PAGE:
Winner of the National Book Award.
Synopses & Reviews
When The Moviegoer
was first published in 1961, it won the National Book Award and established Walker Percy as one of the supplest and most deftly modulated new voices in Southern literature. In his portrait of a boyish New Orleans stockbroker wavering between ennui and the longing for redemption, Percy managed to combine Bourbon Street elegance with the spiritual urgency of a Russian novel.
On the eve of his thirtieth birthday, Binx Bolling is adrift. He occupies himself dallying with his secretaries and going to movies, which provide him with the "treasurable moments" absent from this real life. But one fateful Mardi gras, Binx embarks on a quest a harebrained search for authenticity that outrages his family, endangers his fragile cousin, Kate, and sends him reeling through the gaudy chaos of the French Quarter. Wry and wrenching, rich in irony and romance, The Moviegoer is a genuine American classic.
"Mr. Percy is a breathtakingly brilliant writer." The New York Times Book Review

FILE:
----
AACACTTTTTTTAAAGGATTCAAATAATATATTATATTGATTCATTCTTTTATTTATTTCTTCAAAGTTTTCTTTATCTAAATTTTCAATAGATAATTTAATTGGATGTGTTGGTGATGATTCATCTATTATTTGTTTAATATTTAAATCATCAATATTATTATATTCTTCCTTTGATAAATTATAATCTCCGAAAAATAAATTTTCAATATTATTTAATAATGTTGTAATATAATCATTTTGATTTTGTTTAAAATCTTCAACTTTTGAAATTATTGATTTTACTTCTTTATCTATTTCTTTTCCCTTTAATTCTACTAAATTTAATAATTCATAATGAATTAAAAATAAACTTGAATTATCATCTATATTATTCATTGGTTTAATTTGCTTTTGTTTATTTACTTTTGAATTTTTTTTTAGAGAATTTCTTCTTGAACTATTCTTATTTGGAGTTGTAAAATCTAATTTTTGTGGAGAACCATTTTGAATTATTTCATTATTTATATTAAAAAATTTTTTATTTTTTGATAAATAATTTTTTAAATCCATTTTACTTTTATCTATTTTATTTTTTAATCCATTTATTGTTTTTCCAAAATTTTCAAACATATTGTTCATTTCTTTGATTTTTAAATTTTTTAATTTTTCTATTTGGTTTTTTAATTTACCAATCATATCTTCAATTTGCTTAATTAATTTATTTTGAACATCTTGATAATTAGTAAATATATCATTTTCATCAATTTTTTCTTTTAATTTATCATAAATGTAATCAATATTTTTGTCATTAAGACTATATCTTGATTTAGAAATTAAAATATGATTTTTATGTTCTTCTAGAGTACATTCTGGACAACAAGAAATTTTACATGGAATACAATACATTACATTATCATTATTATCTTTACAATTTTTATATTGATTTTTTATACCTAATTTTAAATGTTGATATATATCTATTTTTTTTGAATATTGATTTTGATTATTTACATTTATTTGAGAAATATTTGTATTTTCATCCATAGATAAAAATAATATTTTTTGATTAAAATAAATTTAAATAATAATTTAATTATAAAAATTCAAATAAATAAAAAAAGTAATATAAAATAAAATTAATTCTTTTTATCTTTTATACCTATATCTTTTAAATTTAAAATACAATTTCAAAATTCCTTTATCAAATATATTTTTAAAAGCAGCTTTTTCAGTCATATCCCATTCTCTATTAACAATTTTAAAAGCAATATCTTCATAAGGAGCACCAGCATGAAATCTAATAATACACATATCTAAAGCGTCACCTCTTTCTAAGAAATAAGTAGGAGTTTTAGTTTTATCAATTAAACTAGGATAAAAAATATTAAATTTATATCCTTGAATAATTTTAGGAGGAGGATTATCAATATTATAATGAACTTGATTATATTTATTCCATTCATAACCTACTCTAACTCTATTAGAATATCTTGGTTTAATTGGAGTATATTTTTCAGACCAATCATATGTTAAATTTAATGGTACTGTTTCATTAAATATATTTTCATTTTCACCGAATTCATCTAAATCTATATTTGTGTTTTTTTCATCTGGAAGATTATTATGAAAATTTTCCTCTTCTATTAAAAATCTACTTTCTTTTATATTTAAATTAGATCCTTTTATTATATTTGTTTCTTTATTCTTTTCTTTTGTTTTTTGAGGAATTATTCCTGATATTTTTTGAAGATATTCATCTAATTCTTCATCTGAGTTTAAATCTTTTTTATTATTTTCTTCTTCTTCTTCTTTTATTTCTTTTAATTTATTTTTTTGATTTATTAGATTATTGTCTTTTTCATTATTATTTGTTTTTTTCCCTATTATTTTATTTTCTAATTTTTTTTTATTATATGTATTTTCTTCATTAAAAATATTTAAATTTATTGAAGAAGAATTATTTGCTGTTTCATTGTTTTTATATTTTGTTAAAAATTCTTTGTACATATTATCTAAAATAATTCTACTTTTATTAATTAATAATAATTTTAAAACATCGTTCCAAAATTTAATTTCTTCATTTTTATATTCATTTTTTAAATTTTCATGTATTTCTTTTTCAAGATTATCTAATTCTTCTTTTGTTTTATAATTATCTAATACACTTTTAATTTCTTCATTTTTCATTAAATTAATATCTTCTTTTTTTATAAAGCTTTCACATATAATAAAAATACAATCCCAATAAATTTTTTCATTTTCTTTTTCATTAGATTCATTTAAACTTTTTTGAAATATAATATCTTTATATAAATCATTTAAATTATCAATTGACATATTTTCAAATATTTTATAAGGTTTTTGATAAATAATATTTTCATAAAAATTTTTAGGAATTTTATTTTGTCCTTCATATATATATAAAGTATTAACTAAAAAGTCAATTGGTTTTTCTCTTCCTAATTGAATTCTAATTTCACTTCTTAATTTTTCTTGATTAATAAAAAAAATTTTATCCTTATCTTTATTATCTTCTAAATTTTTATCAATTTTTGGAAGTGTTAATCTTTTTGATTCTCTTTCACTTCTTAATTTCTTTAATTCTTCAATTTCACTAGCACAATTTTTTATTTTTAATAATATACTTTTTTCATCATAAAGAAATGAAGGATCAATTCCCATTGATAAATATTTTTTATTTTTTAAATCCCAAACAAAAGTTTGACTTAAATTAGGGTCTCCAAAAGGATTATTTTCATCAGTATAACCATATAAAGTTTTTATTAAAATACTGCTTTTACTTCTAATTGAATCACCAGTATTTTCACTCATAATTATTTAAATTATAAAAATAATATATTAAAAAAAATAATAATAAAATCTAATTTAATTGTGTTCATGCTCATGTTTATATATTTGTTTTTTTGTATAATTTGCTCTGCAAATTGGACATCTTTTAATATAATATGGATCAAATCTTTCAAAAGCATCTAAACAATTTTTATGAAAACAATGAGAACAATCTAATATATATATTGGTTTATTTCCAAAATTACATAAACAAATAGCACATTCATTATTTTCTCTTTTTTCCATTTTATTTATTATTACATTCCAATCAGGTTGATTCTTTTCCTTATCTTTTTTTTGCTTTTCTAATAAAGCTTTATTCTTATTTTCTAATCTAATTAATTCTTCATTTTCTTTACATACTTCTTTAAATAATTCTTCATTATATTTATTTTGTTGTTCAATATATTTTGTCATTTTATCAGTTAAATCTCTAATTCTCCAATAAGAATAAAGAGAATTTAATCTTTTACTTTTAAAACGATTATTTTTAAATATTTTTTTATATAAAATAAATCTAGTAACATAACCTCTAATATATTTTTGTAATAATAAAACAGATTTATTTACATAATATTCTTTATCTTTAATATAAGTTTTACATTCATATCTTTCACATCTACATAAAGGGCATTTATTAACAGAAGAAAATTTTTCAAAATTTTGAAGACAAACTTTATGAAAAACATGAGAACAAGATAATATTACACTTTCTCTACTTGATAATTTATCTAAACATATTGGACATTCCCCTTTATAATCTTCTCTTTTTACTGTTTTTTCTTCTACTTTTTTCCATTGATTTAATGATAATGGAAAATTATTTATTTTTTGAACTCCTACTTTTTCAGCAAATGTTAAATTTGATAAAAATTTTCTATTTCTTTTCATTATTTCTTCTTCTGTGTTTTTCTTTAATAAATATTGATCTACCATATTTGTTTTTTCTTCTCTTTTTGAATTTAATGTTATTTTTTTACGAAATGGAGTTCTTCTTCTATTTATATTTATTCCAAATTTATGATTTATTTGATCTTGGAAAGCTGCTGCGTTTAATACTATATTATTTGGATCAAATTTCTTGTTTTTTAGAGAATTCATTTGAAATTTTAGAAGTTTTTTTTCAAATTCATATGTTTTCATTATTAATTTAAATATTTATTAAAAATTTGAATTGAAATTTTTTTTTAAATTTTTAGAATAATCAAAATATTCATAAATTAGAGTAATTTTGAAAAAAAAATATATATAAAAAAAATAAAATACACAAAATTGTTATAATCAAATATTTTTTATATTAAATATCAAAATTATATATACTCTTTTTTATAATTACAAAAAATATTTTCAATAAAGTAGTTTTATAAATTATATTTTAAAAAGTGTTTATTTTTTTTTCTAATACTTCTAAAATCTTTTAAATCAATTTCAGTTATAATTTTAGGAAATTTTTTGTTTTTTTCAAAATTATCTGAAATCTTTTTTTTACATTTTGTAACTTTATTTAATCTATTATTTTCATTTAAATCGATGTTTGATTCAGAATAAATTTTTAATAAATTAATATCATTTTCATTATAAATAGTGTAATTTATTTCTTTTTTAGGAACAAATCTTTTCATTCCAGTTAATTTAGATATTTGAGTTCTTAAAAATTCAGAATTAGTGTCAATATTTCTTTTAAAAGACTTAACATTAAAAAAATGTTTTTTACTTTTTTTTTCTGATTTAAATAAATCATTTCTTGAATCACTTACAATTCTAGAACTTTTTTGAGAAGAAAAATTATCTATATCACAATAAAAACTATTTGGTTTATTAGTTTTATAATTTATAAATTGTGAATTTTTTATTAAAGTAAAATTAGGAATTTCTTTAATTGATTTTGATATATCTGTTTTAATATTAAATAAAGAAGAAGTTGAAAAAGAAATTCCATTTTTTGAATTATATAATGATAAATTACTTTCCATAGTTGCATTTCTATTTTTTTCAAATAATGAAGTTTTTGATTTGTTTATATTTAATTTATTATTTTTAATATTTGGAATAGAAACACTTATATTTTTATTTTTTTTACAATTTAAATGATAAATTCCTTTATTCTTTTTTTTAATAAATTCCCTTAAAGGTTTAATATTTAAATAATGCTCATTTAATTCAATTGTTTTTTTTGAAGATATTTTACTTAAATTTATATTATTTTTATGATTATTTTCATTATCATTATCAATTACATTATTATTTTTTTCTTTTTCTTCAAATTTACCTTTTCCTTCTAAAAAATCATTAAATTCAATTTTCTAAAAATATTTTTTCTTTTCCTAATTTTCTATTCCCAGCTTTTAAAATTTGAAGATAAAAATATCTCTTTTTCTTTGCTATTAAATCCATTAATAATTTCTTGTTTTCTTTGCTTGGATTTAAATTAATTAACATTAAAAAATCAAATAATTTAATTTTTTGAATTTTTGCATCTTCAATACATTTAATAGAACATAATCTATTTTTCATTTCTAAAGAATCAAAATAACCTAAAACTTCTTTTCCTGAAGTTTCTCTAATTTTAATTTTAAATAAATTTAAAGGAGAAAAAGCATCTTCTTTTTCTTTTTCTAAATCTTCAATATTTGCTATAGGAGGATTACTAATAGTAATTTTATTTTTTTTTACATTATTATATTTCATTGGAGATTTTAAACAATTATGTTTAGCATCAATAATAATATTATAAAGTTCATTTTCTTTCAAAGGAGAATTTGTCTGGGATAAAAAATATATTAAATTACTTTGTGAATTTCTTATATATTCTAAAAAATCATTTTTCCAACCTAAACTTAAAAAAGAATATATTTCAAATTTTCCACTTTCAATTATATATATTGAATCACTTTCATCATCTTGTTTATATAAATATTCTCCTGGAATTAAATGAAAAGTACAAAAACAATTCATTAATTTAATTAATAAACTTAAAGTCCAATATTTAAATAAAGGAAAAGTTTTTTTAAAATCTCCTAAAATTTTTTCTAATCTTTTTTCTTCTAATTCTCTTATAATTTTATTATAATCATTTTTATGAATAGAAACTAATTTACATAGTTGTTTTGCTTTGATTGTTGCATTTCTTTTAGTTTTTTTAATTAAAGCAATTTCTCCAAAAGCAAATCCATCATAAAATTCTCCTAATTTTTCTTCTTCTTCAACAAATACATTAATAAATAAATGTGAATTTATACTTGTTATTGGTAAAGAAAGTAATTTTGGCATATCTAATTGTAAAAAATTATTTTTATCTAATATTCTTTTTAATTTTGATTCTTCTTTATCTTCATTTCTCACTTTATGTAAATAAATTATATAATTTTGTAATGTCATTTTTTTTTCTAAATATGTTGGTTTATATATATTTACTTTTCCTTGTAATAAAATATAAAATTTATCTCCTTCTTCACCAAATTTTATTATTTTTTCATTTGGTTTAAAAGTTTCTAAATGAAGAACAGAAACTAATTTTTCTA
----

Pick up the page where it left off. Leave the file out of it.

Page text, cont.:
"Clothed in originality, intelligence, and a fierce regard for man's fate....Percy has a rare talent for making his people look and sound as though they were being seen and heard for the first time by anyone." Time
"Percy remains one of our finest living writers, and his ethical concerns and philosophical depth put him in a class by himself." Robert Royal, National Review
This acclaimed novel is narrated by Binx Bolling, a businessman from a genteel Louisiana family. Binx finds peace by going to the movies, but he is haunted by what he calls "malaise," a combination of depression and despair. His search for meaning and authenticity in his life forms the action of this novel.
The dazzling novel, written in 1961, that established Walker Percy as one of the major voices in Southern literature is now available for the first time in Vintage paperback edition. "A brilliant novel. . . . . Percy touches the rim of so many human mysteries"--"Harper's".
About the Author
Walker Percy was born in Birmingham, Alabama, in 1916, graduated from the University of North Carolina in 1937, and became a Doctor of Medicine at Columbia University in 1941. The Moviegoer, his first novel, was awarded the 1962 National Book Award for Fiction. Mr. Percy's other novels include The Last Gentleman (1966), Love in the Ruins (1971), Lancelot (1977), The Second Coming (1980), and The Thanatos Syndrome (1987), and two volumes of essays, The Message in the Bottle (1975) and Lost in the Cosmos: The Last Self-Help Book (1983). Walker Percy died in 1990.